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Sometimes a particular candidate stands out as a person of integrity

Today I want to encourage all the people of Sioux Center to cast their vote on November 6 for J.D.
Scholten. Perhaps that is difficult for some to think about in light of the fact that Mr. Scholten is a
Democrat, but I want to offer a different perspective for you. Politics is not a team sport–if a
Republican candidate doesn't live up to what you expect of your leaders it is not a betrayal of your party
to cast your vote for a Democrat–the same is true for Democrats. Sometimes a particular candidate
stands out as a person of integrity and class and I would not be encouraging you to step out of your
comfort zone and vote a different party in this election if I didn't believe Mr. Scholten to be that kind of
candidate. This could be a once in a lifetime event for you–to cast your vote for a Democrat– but it is a
time that is crucial. J.D. Scholten's Republican opponent is Rep. Steve King and it is time for us to make
clear to Mr. King in no uncertain terms that we are finished with his style of politics. Rep. King has not
earned your loyalty.
Mr. Steve King has represented us in Congress since 2003. Mr. King's character is easy to see in the
words that he uses–a quick search of his quotes provides a lot of evidence of how he views anyone
different from him and a quick glance at his Facebook profile provides evidence of how he treats people.
Please look up his Facebook page and ask yourself if this is who you want to represent you. His juvenile
use of gifs and memes to attack people or respond to people who challenge him in any way smacks of
middle school–whether Mr. King actually runs his page or not, he is allowing, and even celebrating this
public image of himself. Of course there are people who speak horribly to him on his page as well, but
as a public figure is he not called to take the higher road in these circumstances? Is that not what we ask
of our politicians and leaders–to be the mature one? Perhaps you believe Mr. Steve King is "standing
up" to liberals by mocking them or purposefully antagonizing them. I ask you to consider the people in
history who actually stood up for something–Ghandi, MLK, Jesus Christ–how did they "stand up?" With
mockery? With dehumanizing their opposition? I was struck by a quote from Martin Luther King, Jr. that
I read in Phillip Yancy's book Soul Survivor and which he credits to Dr. King's The Call of Service.
According to Yancy, Martin Luther King, Jr. gave this speech to the volunteers in the civil rights
movement who were growing tired of standing up for what was right and were feeling tempted to use
on their opponents the same tactics those opponents used. Dr. King said:
"A big danger for us is the temptation to follow the people we are opposing. They call us names, so we call
them names. Our names may not be "redneck" or "cracker"; they may be names that have a sociological or
psychological veneer to them, a gloss; but they are names, nonetheless–"ignorant," or "brainwashed," or
"duped" or "hysterical" or "poor white" or "consumed by hate." I know you will all give me plenty of evidence in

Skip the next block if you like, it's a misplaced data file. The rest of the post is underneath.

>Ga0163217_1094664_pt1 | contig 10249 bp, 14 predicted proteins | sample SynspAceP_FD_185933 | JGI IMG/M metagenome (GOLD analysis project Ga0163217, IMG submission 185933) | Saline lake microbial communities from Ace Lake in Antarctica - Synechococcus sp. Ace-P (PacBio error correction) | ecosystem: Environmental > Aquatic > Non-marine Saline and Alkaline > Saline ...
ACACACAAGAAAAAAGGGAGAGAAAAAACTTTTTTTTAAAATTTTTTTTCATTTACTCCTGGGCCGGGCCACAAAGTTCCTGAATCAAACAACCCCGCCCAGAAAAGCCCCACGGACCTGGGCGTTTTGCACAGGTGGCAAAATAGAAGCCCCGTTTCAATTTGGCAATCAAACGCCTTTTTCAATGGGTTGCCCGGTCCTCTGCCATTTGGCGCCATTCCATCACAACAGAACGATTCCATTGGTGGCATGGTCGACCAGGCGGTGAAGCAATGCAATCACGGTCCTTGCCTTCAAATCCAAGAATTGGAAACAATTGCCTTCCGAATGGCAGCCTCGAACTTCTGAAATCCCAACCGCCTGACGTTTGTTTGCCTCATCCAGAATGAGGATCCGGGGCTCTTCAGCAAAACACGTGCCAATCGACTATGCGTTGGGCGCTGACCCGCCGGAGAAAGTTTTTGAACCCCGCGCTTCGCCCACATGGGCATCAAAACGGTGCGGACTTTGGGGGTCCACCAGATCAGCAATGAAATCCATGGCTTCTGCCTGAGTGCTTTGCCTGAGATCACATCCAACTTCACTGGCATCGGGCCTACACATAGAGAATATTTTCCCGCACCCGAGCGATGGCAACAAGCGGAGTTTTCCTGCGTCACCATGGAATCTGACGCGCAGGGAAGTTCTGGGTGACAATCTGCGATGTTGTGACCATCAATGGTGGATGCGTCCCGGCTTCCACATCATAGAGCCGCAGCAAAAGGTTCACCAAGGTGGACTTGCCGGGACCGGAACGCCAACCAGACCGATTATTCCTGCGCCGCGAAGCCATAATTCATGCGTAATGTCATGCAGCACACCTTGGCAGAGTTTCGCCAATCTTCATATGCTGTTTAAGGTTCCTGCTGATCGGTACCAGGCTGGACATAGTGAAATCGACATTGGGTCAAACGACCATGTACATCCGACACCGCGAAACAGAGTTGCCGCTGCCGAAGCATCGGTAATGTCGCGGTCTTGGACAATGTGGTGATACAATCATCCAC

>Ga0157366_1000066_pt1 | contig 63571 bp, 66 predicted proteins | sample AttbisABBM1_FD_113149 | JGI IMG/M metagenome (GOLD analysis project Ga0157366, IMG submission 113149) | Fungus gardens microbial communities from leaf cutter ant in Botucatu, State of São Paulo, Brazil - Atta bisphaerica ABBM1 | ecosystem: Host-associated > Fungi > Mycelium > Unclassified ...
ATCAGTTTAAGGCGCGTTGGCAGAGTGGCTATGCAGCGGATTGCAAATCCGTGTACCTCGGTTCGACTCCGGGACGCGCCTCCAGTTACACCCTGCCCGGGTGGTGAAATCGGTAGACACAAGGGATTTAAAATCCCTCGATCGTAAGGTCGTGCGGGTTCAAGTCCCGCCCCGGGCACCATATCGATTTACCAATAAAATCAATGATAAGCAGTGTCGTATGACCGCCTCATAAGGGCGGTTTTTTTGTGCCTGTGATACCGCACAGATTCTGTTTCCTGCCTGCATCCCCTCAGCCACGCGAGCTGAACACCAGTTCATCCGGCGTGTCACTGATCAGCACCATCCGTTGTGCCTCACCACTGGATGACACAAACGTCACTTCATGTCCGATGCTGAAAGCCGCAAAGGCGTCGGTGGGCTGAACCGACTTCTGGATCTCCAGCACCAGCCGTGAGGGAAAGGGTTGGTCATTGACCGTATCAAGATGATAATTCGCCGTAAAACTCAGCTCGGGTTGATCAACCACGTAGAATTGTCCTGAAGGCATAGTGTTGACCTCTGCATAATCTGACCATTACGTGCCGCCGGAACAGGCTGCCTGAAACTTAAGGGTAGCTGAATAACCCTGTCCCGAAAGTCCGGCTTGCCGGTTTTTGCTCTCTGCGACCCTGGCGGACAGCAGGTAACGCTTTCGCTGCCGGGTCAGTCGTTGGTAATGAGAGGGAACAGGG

support of those categories. But I urge you to think of them as that–as categories; and I remind you that in
many people, in many people called segregationists, there are other things going on in their lives: this person
or that person, standing here or there may also be other things–kind to neighbors and family, helpful and good-
spirited at work.
You all know, I think, what I am trying to say–that we must try not to end up with stereotypes of those we
oppose, even as they slip all of us into their stereotypes. And who are we? Let us not do to ourselves as others
(as our opponents) do to us; try to put ourselves into one all inclusive category–the virtuous ones as against
the evil ones, or the decent ones as against the malicious, prejudiced ones, or the well-educated as against the
ignorant. You can see that I can go on and on–and there is the danger; the "us" or "them" mentality takes
hold, and we do, actually begin to run the risk of joining ranks with the very people we are opposing."

I, too, long to be wise like Martin Luther King, Jr and I hope for a candidate that refuses to categorize
people, a candidate who sees the value of all human beings whether they agree with him or not. And I
will avoid categorizing our current representative–Steve King has skills to use, but it is time for him to
use those skills again as a local businessman and not as a representative of our area. So even if you are
a Republican, it is time to look for more in a candidate. I ask you to spend a little time on Mr. Scholten's
website, scholten4iowa.com, as his character is readily apparent in the way he communicates his
policies. In his own words from the website, Mr. Scholten is "an Iowan, a community member and
teammate with a strong work ethic and integrity." His goals in "standing tall for all" include but are not
limited to: putting our local communities and farmers ahead of special interest groups, improving
mental health care in the state of Iowa, "support of the 2nd Amendment and the rights of law-abiding
Iowans to bear arms", and reducing abortions by "fighting for solutions that include: ensuring women
have access to contraception and health care, teaching age-appropriate sex education in schools, and
insisting on paid family leave, expanding adoption and foster care and better child care policies to make it
easier for new parents to care for newborns." That is just a short list of how Mr. Scholten hopes to
represent Iowans in Congress. It is time to vote across party lines to elect a representative who better
represents the kind of people we are and the values we have–respecting others, caring about our
communities, working hard, and loving our neighbors. So please vote for J.D. Scholten on November 6.